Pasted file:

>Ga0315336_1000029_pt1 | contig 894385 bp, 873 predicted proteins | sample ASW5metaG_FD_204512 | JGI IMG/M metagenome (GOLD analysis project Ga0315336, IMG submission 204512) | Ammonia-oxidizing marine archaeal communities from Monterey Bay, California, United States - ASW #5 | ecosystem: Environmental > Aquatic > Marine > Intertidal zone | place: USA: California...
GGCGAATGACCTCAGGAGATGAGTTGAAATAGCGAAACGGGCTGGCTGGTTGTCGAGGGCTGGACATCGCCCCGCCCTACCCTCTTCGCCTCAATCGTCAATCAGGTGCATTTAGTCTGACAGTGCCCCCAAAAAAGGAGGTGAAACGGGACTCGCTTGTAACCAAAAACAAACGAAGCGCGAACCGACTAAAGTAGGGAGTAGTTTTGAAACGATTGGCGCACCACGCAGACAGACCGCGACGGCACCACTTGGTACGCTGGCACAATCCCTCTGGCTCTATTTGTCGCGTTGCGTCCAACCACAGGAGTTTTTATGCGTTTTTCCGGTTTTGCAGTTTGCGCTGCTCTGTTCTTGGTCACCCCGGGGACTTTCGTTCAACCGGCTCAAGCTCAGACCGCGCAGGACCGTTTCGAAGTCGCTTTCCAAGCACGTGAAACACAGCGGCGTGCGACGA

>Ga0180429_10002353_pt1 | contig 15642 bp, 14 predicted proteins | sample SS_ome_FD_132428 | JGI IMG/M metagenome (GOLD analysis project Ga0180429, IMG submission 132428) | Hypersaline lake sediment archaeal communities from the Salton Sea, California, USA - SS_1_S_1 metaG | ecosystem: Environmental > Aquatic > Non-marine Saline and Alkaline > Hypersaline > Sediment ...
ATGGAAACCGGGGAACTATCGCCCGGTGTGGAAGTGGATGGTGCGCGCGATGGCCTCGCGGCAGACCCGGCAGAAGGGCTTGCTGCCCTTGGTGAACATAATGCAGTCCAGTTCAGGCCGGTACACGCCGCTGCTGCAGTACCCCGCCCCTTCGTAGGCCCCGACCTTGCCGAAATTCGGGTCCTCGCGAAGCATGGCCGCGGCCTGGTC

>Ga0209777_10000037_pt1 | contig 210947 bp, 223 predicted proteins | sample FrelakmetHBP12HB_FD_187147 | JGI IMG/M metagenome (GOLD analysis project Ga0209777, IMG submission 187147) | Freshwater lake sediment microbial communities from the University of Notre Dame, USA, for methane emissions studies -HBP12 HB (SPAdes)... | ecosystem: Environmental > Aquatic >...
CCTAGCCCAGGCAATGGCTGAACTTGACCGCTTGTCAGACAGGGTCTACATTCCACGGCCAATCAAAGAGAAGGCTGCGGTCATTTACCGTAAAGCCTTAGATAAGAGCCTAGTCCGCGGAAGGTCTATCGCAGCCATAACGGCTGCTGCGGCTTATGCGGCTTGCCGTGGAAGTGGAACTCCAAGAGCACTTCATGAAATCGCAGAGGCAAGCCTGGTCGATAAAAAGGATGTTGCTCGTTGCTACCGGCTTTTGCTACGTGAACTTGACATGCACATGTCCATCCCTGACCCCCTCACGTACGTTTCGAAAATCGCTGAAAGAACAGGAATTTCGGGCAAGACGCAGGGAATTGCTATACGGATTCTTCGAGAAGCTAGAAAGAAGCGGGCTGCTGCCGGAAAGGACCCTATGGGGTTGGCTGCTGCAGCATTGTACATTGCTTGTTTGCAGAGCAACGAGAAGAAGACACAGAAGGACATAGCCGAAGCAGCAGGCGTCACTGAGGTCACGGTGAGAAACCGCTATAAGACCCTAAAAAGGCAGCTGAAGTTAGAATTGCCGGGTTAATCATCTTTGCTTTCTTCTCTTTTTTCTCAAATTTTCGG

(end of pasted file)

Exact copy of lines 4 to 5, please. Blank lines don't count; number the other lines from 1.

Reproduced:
ATGGAAACCGGGGAACTATCGCCCGGTGTGGAAGTGGATGGTGCGCGCGATGGCCTCGCGGCAGACCCGGCAGAAGGGCTTGCTGCCCTTGGTGAACATAATGCAGTCCAGTTCAGGCCGGTACACGCCGCTGCTGCAGTACCCCGCCCCTTCGTAGGCCCCGACCTTGCCGAAATTCGGGTCCTCGCGAAGCATGGCCGCGGCCTGGTC

>Ga0209777_10000037_pt1 | contig 210947 bp, 223 predicted proteins | sample FrelakmetHBP12HB_FD_187147 | JGI IMG/M metagenome (GOLD analysis project Ga0209777, IMG submission 187147) | Freshwater lake sediment microbial communities from the University of Notre Dame, USA, for methane emissions studies -HBP12 HB (SPAdes)... | ecosystem: Environmental > Aquatic >...